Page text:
Hematopoietic stem cells (HSCs) are defined as stem cells that have a preference for becoming cells of the blood and immune system, such as white blood cells, red blood cells, and platelets. Found in the peripheral blood and bone marrow, hematopoietic stem cells are also present in plentiful supply within the umbilical cord blood of newborn babies.
For the past thirty years, cord blood has been used within transplant medicine, including for the treatment of leukemia and other blood diseases. For most conditions in which a bone marrow or peripheral blood stem cell transplant is an option, a cord blood transplant is a potential alternative.
Hematopoietic Stem Cells
In this article:
- Human Cord Blood Cells
- Common Diseases Treatable with Cord Blood Transplant
- Allogeneic and Autologous Transplants
- Diseases Treatable with Hematopoietic Stem Cell Transplant in the Future
Hematopoietic Stem Cell Transplant as Treatment
Hematopoietic stem cells (HSCs) are the stem cells that repopulate the blood and immune system within humans, via a process known as haematopoiesis. For this reason, hematopoietic stem cell transplantation, better known as HSCT, can be a promising treatment approach for a wide range of conditions.
Human Cord Blood Cells
The use of human cord blood cells dates back as early as 1974, when it was first proposed that stem cell and progenitor cells were present in human cord blood. By 1983, the use of cord blood as an alternative to bone marrow had been proposed. Five years later in 1988, the first successful cord blood transplant to restore a patient’s blood and immune system cells took place in France.
In addition to a long history of use within transplant medicine, human cord blood cells are playing a growing role within regenerative medicine. Cord blood stem cells have been induced to develop into neural cells, suggesting that they may represent a potential treatment for neurological conditions, such as Alzheimer’s, Parkinson’s, spinal cord injury, dementia, and related conditions.
Human cord blood cells can also develop into blood vessels, making them promising for the repair of tissues following stroke, coronary heart disease, rheumatic heart disease, congestive heart failure, and congenital heart conditions.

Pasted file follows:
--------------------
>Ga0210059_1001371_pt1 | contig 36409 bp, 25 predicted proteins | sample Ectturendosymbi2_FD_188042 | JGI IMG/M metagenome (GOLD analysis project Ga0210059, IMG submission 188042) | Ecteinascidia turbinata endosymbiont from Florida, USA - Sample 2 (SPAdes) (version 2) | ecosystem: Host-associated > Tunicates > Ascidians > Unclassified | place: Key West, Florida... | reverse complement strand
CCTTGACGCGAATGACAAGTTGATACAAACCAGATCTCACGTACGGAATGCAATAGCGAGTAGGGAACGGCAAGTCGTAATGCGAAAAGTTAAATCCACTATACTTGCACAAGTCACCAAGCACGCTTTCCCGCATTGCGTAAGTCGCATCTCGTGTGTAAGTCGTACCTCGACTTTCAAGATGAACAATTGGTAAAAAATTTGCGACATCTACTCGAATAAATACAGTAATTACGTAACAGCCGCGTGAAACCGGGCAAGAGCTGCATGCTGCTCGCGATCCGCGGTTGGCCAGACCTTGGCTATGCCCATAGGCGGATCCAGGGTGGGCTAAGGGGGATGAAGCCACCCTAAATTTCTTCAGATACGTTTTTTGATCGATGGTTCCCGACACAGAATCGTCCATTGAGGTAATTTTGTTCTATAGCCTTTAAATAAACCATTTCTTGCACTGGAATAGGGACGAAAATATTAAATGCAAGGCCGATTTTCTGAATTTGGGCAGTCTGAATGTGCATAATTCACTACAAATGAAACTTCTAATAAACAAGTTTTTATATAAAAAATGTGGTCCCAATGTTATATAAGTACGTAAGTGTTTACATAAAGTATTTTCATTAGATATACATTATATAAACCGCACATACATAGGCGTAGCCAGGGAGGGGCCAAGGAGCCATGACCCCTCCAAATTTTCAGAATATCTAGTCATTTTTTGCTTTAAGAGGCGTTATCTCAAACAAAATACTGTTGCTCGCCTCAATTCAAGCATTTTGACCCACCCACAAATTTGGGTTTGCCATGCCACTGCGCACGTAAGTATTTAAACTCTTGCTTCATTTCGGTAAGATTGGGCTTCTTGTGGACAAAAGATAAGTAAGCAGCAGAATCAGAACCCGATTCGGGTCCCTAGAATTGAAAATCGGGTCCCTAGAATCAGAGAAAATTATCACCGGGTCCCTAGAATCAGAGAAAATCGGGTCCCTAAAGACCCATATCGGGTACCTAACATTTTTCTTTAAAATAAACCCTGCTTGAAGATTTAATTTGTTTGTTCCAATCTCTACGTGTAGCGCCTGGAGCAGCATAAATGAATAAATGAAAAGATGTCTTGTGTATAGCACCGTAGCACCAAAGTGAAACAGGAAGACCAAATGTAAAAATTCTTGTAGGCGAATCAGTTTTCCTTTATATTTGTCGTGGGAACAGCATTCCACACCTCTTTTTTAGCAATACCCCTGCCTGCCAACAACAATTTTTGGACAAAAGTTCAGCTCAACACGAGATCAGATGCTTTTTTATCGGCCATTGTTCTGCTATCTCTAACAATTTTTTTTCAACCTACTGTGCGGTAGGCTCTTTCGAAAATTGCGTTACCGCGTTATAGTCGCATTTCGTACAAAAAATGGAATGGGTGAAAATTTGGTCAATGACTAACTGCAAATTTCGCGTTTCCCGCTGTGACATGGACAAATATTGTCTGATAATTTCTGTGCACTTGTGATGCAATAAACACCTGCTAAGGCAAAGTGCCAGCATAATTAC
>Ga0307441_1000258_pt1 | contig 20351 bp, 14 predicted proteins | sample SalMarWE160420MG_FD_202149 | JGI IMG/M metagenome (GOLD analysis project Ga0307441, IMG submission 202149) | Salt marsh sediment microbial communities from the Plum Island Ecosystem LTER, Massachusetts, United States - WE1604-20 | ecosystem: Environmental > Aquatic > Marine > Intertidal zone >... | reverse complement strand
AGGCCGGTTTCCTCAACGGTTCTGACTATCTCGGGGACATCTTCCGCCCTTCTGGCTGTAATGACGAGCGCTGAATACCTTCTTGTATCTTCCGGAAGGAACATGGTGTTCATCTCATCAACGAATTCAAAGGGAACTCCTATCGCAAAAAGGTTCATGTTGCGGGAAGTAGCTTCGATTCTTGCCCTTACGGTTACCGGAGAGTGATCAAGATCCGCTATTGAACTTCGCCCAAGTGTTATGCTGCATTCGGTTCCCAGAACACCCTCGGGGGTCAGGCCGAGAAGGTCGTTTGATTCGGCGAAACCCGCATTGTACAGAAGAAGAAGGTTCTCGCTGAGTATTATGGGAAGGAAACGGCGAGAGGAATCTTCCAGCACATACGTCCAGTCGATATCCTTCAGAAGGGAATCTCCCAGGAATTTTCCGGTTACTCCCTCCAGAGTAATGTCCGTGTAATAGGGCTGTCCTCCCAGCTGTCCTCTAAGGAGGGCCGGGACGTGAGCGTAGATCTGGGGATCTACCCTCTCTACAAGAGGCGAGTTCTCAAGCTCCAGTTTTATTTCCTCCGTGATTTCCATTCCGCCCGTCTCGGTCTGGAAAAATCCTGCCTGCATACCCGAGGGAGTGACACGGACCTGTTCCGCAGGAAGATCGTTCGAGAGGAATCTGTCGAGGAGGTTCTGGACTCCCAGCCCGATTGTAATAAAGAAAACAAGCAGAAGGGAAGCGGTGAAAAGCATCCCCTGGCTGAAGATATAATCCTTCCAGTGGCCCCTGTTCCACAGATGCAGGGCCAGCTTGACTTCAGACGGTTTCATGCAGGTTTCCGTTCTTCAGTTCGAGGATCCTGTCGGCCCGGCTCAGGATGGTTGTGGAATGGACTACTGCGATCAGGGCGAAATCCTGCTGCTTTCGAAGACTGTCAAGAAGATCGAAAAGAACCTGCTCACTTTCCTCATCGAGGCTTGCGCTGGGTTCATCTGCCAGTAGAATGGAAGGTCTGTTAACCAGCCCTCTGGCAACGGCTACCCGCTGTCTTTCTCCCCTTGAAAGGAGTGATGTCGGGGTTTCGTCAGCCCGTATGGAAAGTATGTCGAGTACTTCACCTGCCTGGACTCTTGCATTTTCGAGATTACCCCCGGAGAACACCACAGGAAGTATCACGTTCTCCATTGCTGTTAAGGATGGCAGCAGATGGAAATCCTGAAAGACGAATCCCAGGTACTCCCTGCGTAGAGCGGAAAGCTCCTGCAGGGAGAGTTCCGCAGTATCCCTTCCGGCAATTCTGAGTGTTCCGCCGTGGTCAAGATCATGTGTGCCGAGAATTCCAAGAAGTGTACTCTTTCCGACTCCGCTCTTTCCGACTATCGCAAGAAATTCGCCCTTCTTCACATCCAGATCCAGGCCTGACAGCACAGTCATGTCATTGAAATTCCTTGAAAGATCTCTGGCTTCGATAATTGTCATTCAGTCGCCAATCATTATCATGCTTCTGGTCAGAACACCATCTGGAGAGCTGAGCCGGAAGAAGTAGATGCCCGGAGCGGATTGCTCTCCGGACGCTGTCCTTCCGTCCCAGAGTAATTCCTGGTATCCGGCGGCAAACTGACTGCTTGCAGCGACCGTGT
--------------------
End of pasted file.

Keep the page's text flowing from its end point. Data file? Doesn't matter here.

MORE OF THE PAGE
What Are the Benefits of Banking #CordBlood? The main benefit to banking cord blood is it allows parents to preserve stem cells for future medical use. Many parts of the body do not regenerate, so they are at risk of failing… https://t.co/3oc4Ai4qef pic.twitter.com/kYy9Ds64ad
— BioInformant (@StemCellMarket) July 23, 2018
Common Diseases Treatable with Cord Blood Transplant
It is also interesting to consider the common disease categories treatable with cord blood transplant, as shown in the table below.
|Common Disease Categories|
|2. Blood Disorders|
|3. Immune Disorders|
|4. Metabolic Diseases|
Allogeneic and Autologous Transplants
There are more than 80 medical conditions for which transplantation of hematopoietic stem cells (including cord blood transplant) is a standard treatment option. Most of these therapies require allogeneic transplants, where the patient must use a genetically-matched cord blood donor. The only exceptions to this are patients who are transplanted for solid tumors or acquired anemias. In these situations, the patient may receive an autologous transplant.
Diseases Treatable with Hematopoietic Stem Cells in the Future
In addition, there is a range of disease categories for which cord blood transplant could represent a viable treatment method in the future. For these conditions, there are still unknown criteria that need to be determined before the cord blood stem cell transplant can become commonplace, such as patient criteria for optimal treatment effectiveness, optimum stem cell quantity for use in transplant, and preferred method of stem cell delivery into the patient, as shown below.
|1. Brain Disorders|
|2. Cartilage Growth & Joint Rejuvenation|
|4. Heart Disease|
|5. Liver Disease|
|6. Multiple Sclerosis|
|7. Muscular Dystrophy (MD)|
|8. Skin and Tissue Regeneration|
|9. Spinal Cord Degeneration or Trauma|
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